Anxiety, Social Anxiety or Introversion?

Another blog! The Guardian website has a lot to answer for!!

I read with interest yesterday an article on introversion by a writer who only recognised that they were themselves introverted after many years of forcing themselves to attend functions and go out to attend social events when they really did not want to.

Their way of managing this self-imposed socialisation was to drink heavily and become the antithesis of their actual self by being loud, brash and over bearing.

As someone who has experience of ‘social anxiety’ on both a professional and personal level this was really interesting to me. I have worked with many clients who experience social anxiety and the aim of the therapy or counselling has always been to overcome the anxiety and be able to go out and enjoy themselves as ‘normal’ people, most often their family and friends, do.

It took me a long time to recognise that I am naturally introverted. I am able to overcompensate for this introversion and appear larger than life and be the centre of attention at times, especially if I am working or in a situation related to my profession. However, my preferred way of being naturally moves me more towards isolation or small intimate groups of people rather than large social or professional gatherings. I can go to large gatherings and social events and indeed I will be going to at least three such large group events this year alone. That doesn’t mean I enjoy going to them though.

I would prefer to not go to them. I don’t get anxious around going to them. It is more a sense of dread, the awkward conversations at the bar with people I don’t know, the forced smile whilst having this conversation when all the while knowing I would be rather back in my front room reading a book and listening to a bit of Elgar or Bill Evans. I don’t dislike the person at the bar, I don’t dislike my friends or my wife’s friends and if there were three or four of them round our dining room table eating a meal I have cooked, I would really enjoy their company and the evening. But… I just don’t like being around hundreds of people, be they known or not known.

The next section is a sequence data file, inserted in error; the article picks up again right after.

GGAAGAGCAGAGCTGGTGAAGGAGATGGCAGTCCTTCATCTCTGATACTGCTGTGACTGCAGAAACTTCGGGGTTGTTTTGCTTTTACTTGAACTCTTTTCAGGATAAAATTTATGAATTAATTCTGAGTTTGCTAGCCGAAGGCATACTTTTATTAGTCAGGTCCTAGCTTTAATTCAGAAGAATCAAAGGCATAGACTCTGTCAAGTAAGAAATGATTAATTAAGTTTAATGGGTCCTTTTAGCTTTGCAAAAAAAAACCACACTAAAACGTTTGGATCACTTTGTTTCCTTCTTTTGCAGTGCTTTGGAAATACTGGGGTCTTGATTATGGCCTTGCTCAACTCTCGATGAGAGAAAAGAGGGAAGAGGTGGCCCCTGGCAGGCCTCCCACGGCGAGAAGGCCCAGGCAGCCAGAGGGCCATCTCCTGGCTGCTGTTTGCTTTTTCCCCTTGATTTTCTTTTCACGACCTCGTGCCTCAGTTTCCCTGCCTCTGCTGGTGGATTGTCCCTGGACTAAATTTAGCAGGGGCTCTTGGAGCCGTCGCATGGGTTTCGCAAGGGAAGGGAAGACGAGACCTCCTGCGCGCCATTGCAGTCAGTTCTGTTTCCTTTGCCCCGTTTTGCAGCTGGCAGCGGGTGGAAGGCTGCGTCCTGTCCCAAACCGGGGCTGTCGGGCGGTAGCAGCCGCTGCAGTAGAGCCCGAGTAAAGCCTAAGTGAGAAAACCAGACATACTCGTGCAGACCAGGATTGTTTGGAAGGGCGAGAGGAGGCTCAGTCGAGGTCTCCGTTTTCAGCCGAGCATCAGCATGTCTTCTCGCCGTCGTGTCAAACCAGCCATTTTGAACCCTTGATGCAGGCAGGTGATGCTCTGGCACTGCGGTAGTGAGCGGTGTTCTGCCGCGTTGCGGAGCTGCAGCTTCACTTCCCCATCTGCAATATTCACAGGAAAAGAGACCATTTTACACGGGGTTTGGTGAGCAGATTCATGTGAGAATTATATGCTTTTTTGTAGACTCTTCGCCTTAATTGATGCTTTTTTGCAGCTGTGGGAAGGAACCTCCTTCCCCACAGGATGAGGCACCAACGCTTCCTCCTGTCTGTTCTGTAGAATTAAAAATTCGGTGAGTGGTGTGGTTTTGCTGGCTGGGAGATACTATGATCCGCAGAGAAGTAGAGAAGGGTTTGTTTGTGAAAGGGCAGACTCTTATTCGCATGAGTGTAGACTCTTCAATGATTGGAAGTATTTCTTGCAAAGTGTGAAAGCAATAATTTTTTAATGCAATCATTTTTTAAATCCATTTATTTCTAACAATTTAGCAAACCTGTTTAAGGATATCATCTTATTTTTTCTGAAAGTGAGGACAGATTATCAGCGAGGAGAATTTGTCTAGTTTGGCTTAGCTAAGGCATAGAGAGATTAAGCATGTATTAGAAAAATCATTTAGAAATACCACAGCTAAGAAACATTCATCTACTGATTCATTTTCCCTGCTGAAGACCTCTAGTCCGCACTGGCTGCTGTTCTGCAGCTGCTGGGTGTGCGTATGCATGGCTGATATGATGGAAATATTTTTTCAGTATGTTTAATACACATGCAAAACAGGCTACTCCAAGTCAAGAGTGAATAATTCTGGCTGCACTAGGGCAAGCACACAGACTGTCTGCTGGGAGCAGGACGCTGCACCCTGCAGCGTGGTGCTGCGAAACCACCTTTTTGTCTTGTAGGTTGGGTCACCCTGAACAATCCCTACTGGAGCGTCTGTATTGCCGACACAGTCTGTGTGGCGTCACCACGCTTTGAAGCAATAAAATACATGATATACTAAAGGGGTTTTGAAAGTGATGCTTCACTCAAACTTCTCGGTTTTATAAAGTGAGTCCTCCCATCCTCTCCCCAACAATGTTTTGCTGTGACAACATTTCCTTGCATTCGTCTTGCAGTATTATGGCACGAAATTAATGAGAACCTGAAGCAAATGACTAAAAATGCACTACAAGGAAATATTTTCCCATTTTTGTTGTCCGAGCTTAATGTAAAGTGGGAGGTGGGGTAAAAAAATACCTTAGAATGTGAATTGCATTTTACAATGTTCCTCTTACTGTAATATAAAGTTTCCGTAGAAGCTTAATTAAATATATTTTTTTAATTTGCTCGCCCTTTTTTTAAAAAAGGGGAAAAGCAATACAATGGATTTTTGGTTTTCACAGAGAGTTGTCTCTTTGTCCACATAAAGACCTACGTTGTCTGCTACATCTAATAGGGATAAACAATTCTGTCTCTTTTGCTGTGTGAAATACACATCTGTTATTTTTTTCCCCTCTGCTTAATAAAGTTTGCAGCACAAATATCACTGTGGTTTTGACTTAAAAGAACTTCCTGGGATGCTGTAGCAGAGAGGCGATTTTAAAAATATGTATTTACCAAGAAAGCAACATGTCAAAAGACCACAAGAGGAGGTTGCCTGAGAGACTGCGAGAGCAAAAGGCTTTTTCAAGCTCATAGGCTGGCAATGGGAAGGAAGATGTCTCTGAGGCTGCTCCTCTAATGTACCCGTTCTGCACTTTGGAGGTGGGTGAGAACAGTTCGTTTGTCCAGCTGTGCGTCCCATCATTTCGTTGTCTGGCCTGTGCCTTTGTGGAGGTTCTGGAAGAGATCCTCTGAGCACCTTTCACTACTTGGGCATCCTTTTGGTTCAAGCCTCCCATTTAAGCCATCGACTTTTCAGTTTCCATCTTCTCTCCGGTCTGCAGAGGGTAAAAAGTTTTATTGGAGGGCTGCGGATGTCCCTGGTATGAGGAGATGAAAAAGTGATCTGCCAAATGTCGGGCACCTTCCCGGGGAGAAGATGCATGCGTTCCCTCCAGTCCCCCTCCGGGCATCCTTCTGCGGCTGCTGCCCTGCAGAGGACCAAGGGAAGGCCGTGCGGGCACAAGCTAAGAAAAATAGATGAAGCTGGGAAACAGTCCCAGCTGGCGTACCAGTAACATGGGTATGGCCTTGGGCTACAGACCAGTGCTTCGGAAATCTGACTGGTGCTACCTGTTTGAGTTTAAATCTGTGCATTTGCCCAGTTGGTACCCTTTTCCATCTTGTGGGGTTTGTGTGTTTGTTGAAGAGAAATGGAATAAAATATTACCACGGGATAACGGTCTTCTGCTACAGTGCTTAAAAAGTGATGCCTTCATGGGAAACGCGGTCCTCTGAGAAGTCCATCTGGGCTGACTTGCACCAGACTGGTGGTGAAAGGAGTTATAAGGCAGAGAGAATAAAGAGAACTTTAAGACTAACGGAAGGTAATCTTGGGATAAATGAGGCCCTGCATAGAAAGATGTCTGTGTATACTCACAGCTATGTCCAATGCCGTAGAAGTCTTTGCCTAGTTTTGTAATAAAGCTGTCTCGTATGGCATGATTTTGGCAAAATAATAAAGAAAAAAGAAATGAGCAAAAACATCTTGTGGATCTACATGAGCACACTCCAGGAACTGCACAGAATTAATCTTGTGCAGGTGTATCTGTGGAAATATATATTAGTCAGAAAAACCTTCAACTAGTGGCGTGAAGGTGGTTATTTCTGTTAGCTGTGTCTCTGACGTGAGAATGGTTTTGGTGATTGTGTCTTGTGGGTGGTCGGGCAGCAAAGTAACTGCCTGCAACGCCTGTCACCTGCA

To be able to differentiate between what is anxiety and what is in my reality just a ‘not wanting to do something’ takes a lot of subtlety and patience I believe. I know anxiety, as we all do and it is harsh, guttural, almost physically painful. When I think about the upcoming social events, I do not feel anywhere near that level of discomfort, yet I quickly become grumpy and tetchy about going to them and feel something that could be associated with anxiety, for it exists in the same part of my body as my anxiety does (my stomach and abdomen if you are interested at all). Anxiety these feelings are not though, they are something else. I don’t know what or why, I just know, deep down, I don’t want to go to these things, and it will take effort or a large quantity of whisky or wine (or both) to even pretend that I am having fun when I am there.

I will go to all these aforementioned events, and I will likely enjoy parts of them and have some nice memories of being with my wife and step son. However, I would still rather have those nice memories of them both, watching Captain Marvel on blu ray at home, whilst the furry beasts snuggle in and make one great big furry/family baguette on our wonderfully comfortable settee. That to me is bliss, why would I, do I need to go anywhere else?